In properly aligned division, microtubules from opposite spindle poles tug chromosome copies toward opposite poles, but they stick together with molecular glue until the proper moment. This creates tension at the kinetochores and stabilizes their interactions with microtubules. However, if attachments are bad, or syntelic, both copies attach to the same pole, leading to chromosome mis-segregation and aneuploidy if uncorrected. "Cells have a surveillance mechanism that allows them to wait for each for every chromosome to properly align before divvying up the chromosomes," Maresca says. "It's clear in our movies that the cell waits for the last kinetochores to correctly orient before moving forward."

To study this at the molecular level, Maresca and colleagues designed experiments to trick the cellular machinery into overexpressing the molecular engine that produces PEF. Surprisingly, this caused a dramatic increase in a type of bad kinetochore-microtubule interaction called syntelic attachments. They also fluorescently tag chromosomes, microtubules, kinetochores and the molecular engine kinesin with different colors to visualize interactions in real time using a special microscope at UMass Amherst able to image single molecules. Quantifying the amount of fluorescence of the force-producing molecular engine, they were able to assess the relative strength of the PEF in cells.

Maresca says, "We see the detection pathway preventing the molecular glue from dissolving until every chromosome is correctly aligned. The delay gives the cell time to correct errors. We propose that these bad syntelic attachments are normally very short-lived because they are not under proper tension. However, when we experimentally elevate PEF, tension is introduced at attachments that do not typically come under tension, essentially tricking the cell into thinking these chromosomes are properly aligned."

Plotting the percent of syntelic attachments versus the amount of PEF, Maresca and colleagues observed an error rate that plateaus at 80 to 90 percent, mirroring and supporting earlier work by others in different cell types. "In cells with elevated PEFs, the correction pathway is overridden, the detection mechanism is silenced and the result is disastrous because it leads to severe aneuploidy. This research has taught us about how an important molecular engine generates the PEF and how this force affects the accuracy of cell division."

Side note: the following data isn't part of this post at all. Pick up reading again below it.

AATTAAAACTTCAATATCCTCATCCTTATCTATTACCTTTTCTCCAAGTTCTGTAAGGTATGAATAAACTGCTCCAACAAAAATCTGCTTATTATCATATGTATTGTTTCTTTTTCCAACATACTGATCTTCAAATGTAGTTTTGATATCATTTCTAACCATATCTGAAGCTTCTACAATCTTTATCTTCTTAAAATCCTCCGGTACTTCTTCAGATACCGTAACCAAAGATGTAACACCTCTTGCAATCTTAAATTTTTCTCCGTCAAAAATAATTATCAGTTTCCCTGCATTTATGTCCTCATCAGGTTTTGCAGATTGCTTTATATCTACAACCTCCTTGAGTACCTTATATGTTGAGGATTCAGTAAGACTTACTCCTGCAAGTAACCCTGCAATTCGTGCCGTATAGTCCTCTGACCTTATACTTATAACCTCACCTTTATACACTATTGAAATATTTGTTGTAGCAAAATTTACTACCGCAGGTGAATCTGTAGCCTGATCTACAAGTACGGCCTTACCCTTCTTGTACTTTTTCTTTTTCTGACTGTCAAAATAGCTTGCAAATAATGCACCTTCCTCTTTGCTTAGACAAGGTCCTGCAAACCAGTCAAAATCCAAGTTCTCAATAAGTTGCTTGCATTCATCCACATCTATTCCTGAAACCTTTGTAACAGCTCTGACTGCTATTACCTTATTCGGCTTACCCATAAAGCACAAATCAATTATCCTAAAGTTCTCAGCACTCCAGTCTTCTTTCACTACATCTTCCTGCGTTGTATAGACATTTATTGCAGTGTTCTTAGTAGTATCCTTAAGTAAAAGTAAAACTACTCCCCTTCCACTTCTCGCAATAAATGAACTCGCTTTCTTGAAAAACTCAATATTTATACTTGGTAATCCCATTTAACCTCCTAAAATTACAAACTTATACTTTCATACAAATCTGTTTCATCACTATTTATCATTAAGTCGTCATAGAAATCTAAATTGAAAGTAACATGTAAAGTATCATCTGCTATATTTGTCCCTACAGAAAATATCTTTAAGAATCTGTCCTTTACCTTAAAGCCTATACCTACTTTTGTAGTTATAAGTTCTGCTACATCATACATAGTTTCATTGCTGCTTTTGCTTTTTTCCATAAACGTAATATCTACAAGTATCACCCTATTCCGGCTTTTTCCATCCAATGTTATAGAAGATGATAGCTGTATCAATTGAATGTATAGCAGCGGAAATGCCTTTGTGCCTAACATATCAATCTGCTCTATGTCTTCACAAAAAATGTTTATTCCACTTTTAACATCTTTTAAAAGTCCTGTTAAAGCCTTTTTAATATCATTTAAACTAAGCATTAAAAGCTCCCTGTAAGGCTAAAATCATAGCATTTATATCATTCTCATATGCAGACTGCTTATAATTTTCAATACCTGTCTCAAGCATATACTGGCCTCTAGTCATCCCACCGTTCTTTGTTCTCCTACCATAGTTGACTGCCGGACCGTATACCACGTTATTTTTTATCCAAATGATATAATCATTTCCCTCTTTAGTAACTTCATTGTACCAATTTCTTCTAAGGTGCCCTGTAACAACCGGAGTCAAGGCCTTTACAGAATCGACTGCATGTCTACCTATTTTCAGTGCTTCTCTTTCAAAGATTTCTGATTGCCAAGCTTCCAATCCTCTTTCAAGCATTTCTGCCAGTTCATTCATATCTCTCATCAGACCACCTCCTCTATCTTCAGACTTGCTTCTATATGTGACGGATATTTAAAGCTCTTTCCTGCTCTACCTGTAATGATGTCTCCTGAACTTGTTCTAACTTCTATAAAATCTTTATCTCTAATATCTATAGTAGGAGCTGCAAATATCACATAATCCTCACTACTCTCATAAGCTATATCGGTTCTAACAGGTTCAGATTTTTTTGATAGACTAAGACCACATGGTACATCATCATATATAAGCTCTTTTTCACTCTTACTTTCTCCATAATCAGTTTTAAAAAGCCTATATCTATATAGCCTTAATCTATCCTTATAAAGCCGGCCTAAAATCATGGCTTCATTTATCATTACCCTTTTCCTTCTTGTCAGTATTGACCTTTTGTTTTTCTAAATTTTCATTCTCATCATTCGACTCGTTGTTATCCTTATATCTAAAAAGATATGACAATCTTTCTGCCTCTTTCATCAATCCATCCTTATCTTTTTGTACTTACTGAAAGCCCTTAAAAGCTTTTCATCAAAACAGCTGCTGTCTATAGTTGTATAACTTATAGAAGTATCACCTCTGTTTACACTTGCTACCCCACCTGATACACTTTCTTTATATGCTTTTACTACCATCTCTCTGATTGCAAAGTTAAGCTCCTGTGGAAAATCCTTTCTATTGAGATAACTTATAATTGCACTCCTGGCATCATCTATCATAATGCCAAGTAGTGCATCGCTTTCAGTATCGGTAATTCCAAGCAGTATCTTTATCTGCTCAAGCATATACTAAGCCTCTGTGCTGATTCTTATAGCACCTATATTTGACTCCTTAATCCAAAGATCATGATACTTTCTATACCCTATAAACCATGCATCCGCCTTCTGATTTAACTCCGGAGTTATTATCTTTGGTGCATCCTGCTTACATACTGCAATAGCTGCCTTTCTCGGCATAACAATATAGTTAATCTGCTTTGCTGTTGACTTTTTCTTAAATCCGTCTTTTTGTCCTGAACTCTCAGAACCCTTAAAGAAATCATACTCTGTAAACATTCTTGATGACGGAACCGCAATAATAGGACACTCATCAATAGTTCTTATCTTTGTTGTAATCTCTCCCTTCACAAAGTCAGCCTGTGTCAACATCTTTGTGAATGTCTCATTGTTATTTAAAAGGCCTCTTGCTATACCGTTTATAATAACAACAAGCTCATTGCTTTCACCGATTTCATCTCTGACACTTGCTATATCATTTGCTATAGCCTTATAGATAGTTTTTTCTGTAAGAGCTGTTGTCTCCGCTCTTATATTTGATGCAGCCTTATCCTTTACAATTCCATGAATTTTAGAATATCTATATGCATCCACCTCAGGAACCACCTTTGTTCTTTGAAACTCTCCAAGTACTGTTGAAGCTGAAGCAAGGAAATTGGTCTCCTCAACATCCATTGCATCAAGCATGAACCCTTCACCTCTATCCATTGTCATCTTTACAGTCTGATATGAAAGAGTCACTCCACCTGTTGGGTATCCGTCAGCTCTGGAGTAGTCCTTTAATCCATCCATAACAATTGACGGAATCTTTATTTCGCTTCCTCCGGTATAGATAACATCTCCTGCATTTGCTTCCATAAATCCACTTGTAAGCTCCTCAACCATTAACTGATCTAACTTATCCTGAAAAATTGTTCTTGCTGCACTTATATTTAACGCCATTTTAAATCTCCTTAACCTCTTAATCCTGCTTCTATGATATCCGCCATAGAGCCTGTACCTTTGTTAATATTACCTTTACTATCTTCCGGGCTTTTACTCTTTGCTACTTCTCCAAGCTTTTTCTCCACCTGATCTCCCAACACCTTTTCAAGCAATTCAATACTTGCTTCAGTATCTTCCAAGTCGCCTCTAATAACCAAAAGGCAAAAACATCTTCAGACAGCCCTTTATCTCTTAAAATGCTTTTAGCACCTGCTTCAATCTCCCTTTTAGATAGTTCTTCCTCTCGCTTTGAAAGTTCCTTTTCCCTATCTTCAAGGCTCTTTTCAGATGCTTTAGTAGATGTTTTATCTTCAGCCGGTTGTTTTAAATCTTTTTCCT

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kevinrtrs
1 / 5 (4) Jan 22, 2013
Basically this research loudly proclaims that random, uncoordinated division would emphatically lead to disease or death. No punches pulled here.

Which leaves the evolutionistic mindset in a quandary as to how to explain the development of cell division - a critical component in the life process. How did life proceed to develop into multicellular life if no random chances are allowed?
aroc91
not rated yet Jan 22, 2013
Do your job, moderators.
Mike_Massen
not rated yet Jan 27, 2013
@kevinrtrs get a grip, there are micro and macro selection mechanisms that are not random at all, the permutation space is enormous, much more than the neurons in all our skulls, especially those that prefer a static doctrine that can *never* be verified, granted Moses was likely sincere & imaginative & also had imaginative friends who worried why humans suffer just the same as all other animals but, making up a nasty deity who punishes all children for all time because one young girl went to a tree to get a fruit that was pointed out to her - FFS, what a load of crap.

But that story meant a lot to Moses at the time, he would have had very high status with a book & claim it came from a deity !

Pity the deity that 'inspired' Moses didnt make the book indestructible & couldnt xerox a copy to all children in their language all over the world, why, well he couldnt work out how to stop over half of children dying for millenia could he/she/it ?

What an impotent deity ? ie Non-existent !